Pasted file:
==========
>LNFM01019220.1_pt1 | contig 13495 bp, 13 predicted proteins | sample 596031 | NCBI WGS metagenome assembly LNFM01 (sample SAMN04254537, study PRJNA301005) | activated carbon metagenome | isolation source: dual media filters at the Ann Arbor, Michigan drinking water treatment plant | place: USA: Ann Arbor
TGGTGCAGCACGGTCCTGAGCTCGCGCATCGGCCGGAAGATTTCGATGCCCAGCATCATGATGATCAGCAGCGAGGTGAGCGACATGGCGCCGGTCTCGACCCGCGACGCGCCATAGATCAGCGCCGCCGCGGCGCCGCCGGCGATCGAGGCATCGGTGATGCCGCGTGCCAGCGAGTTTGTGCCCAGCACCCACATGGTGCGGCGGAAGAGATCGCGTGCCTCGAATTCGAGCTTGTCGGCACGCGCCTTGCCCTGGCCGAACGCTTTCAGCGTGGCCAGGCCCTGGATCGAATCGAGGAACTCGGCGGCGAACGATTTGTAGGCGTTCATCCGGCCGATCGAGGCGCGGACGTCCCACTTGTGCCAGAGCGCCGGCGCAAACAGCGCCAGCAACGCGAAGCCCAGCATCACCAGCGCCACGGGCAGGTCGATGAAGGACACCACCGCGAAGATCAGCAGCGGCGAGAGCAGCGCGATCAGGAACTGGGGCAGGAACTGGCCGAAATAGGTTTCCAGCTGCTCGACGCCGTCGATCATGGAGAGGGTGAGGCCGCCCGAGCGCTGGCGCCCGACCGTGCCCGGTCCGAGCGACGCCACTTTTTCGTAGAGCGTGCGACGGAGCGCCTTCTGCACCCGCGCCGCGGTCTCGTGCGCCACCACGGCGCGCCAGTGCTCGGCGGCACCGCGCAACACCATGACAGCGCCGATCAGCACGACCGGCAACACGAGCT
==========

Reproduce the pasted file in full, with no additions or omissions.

>LNFM01019220.1_pt1 | contig 13495 bp, 13 predicted proteins | sample 596031 | NCBI WGS metagenome assembly LNFM01 (sample SAMN04254537, study PRJNA301005) | activated carbon metagenome | isolation source: dual media filters at the Ann Arbor, Michigan drinking water treatment plant | place: USA: Ann Arbor
TGGTGCAGCACGGTCCTGAGCTCGCGCATCGGCCGGAAGATTTCGATGCCCAGCATCATGATGATCAGCAGCGAGGTGAGCGACATGGCGCCGGTCTCGACCCGCGACGCGCCATAGATCAGCGCCGCCGCGGCGCCGCCGGCGATCGAGGCATCGGTGATGCCGCGTGCCAGCGAGTTTGTGCCCAGCACCCACATGGTGCGGCGGAAGAGATCGCGTGCCTCGAATTCGAGCTTGTCGGCACGCGCCTTGCCCTGGCCGAACGCTTTCAGCGTGGCCAGGCCCTGGATCGAATCGAGGAACTCGGCGGCGAACGATTTGTAGGCGTTCATCCGGCCGATCGAGGCGCGGACGTCCCACTTGTGCCAGAGCGCCGGCGCAAACAGCGCCAGCAACGCGAAGCCCAGCATCACCAGCGCCACGGGCAGGTCGATGAAGGACACCACCGCGAAGATCAGCAGCGGCGAGAGCAGCGCGATCAGGAACTGGGGCAGGAACTGGCCGAAATAGGTTTCCAGCTGCTCGACGCCGTCGATCATGGAGAGGGTGAGGCCGCCCGAGCGCTGGCGCCCGACCGTGCCCGGTCCGAGCGACGCCACTTTTTCGTAGAGCGTGCGACGGAGCGCCTTCTGCACCCGCGCCGCGGTCTCGTGCGCCACCACGGCGCGCCAGTGCTCGGCGGCACCGCGCAACACCATGACAGCGCCGATCAGCACGACCGGCAACACGAGCT